Monday, September 11, 2023

book discussion report

Into the Riverlands by Nghi Vo (

Eight of us gathered in a small apartment to discuss our fantasy literature topic of the quarter. We'd all read the book, which is kind of rare, and we all liked it! Which is rarer. Well, one of us whose usual reading is epic trilogies and the like felt about a 98-page novella rather as if she hadn't had a full meal, but that was a quibble.

The deeply Asian (I guess Chinese?) setting seemed a bit alien to some of us westerners. Lines like the one about the moon having gone off to visit its other wife allude to folk tales we know nothing of. I was afraid that I wouldn't be able to remember which of a group of characters with equally strange (to me) names was which. But in the end that wasn't much of a problem, mostly due to the author's superb characterization. There's six traveling together and they're all memorable and distinct, and they each remain themselves despite changes in circumstances.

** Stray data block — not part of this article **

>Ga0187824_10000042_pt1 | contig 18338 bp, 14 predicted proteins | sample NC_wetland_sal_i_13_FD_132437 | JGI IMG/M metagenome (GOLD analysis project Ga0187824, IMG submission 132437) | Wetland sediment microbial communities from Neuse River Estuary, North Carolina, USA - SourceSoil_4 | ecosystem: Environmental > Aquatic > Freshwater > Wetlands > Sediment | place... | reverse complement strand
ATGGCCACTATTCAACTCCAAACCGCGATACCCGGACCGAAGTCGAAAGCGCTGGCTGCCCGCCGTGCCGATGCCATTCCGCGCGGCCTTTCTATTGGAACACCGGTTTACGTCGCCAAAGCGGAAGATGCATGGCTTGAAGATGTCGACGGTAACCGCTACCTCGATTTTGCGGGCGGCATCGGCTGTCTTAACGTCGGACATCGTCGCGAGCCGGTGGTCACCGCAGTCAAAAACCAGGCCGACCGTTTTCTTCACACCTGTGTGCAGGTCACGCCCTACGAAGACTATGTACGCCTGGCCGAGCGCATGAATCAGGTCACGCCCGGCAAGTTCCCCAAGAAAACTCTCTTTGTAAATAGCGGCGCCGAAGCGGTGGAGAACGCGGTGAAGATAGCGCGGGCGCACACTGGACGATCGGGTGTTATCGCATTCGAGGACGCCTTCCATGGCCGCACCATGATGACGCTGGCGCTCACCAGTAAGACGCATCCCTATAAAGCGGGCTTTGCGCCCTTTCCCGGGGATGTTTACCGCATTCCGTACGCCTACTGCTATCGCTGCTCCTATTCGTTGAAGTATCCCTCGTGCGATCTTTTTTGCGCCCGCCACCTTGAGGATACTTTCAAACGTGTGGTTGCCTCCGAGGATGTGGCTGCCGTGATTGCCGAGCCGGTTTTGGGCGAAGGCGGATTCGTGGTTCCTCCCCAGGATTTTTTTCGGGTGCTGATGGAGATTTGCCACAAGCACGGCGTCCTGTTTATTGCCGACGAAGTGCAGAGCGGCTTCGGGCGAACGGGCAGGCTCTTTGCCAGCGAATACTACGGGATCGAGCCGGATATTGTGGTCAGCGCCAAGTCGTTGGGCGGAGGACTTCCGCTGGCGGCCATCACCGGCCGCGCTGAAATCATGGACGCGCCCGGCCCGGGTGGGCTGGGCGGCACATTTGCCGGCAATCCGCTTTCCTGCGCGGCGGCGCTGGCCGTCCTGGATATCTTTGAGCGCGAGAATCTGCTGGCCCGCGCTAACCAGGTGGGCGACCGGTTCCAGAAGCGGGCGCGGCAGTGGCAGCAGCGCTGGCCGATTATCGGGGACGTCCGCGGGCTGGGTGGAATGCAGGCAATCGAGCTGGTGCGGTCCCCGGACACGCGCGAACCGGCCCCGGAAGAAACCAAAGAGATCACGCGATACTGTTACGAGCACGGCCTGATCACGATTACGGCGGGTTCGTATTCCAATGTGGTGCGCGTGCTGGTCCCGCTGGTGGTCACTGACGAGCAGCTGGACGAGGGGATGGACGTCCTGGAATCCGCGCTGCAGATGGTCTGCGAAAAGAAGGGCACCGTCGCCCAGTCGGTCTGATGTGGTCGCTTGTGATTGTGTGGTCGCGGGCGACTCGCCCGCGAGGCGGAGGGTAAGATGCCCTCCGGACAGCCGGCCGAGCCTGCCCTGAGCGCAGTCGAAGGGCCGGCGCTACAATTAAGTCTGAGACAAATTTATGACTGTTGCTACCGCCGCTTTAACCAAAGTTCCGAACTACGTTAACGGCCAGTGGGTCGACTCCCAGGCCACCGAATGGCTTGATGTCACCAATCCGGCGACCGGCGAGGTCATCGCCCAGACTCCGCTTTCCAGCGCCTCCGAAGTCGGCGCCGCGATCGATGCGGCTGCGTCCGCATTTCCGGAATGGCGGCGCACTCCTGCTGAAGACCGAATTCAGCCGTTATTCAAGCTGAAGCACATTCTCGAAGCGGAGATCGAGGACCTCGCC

This is a story about storytelling. The characters tell stories to each other and the principal viewpoint character, Chih, a cleric - really a scholar, who I guess became a cleric because that was how you can pursue scholarship in this culture - who's on a quest to collect stories and history, laps them up and writes them down. One of us said it's a little like the Canterbury Tales. (Only much more succinct.) There are even more stories being alluded to, like the one about the moon, than are told, so there's always more outside your grasp, a sure way to lure the reader on. Chih, who knows little about the local customs and listens much, is our guide to the world.

I thought the characterization was most excellent in the scene where they find the dead body in the shed. This had impact to the reader mostly because of the way the characters react, and the full descriptions of how they feel about taking the body down and burying it. Then they all look at Chih. Oh yeah, I'm a cleric, I should say prayers over the grave, even though obviously pastoral work is not Chih's normal job.

There's more I could say but won't, because it didn't come up at the meeting. There's two more of these, also involving Chih but not, I gather, most of the other characters, and they look worth reading too.

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